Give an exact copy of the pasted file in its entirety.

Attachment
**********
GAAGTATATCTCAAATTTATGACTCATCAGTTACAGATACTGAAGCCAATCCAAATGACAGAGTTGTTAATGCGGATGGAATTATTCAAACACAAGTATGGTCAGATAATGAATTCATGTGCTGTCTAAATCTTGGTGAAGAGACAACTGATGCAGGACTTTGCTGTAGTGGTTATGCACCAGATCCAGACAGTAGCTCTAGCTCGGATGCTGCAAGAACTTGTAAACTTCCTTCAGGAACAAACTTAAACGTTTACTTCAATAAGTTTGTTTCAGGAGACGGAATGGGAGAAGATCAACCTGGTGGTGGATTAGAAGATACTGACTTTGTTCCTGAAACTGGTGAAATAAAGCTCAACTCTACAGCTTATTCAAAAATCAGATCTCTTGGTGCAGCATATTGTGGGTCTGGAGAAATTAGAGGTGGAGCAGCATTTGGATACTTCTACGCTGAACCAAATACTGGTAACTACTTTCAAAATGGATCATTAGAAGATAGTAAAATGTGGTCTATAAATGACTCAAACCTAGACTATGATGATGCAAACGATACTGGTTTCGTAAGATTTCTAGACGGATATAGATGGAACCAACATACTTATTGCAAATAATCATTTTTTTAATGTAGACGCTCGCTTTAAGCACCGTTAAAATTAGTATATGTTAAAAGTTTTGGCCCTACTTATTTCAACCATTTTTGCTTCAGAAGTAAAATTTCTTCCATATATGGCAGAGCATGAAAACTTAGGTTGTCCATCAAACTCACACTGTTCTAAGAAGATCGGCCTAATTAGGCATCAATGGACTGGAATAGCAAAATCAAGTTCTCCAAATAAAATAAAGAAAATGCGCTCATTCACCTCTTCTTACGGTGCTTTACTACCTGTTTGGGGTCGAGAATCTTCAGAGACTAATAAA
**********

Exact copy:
GAAGTATATCTCAAATTTATGACTCATCAGTTACAGATACTGAAGCCAATCCAAATGACAGAGTTGTTAATGCGGATGGAATTATTCAAACACAAGTATGGTCAGATAATGAATTCATGTGCTGTCTAAATCTTGGTGAAGAGACAACTGATGCAGGACTTTGCTGTAGTGGTTATGCACCAGATCCAGACAGTAGCTCTAGCTCGGATGCTGCAAGAACTTGTAAACTTCCTTCAGGAACAAACTTAAACGTTTACTTCAATAAGTTTGTTTCAGGAGACGGAATGGGAGAAGATCAACCTGGTGGTGGATTAGAAGATACTGACTTTGTTCCTGAAACTGGTGAAATAAAGCTCAACTCTACAGCTTATTCAAAAATCAGATCTCTTGGTGCAGCATATTGTGGGTCTGGAGAAATTAGAGGTGGAGCAGCATTTGGATACTTCTACGCTGAACCAAATACTGGTAACTACTTTCAAAATGGATCATTAGAAGATAGTAAAATGTGGTCTATAAATGACTCAAACCTAGACTATGATGATGCAAACGATACTGGTTTCGTAAGATTTCTAGACGGATATAGATGGAACCAACATACTTATTGCAAATAATCATTTTTTTAATGTAGACGCTCGCTTTAAGCACCGTTAAAATTAGTATATGTTAAAAGTTTTGGCCCTACTTATTTCAACCATTTTTGCTTCAGAAGTAAAATTTCTTCCATATATGGCAGAGCATGAAAACTTAGGTTGTCCATCAAACTCACACTGTTCTAAGAAGATCGGCCTAATTAGGCATCAATGGACTGGAATAGCAAAATCAAGTTCTCCAAATAAAATAAAGAAAATGCGCTCATTCACCTCTTCTTACGGTGCTTTACTACCTGTTTGGGGTCGAGAATCTTCAGAGACTAATAAA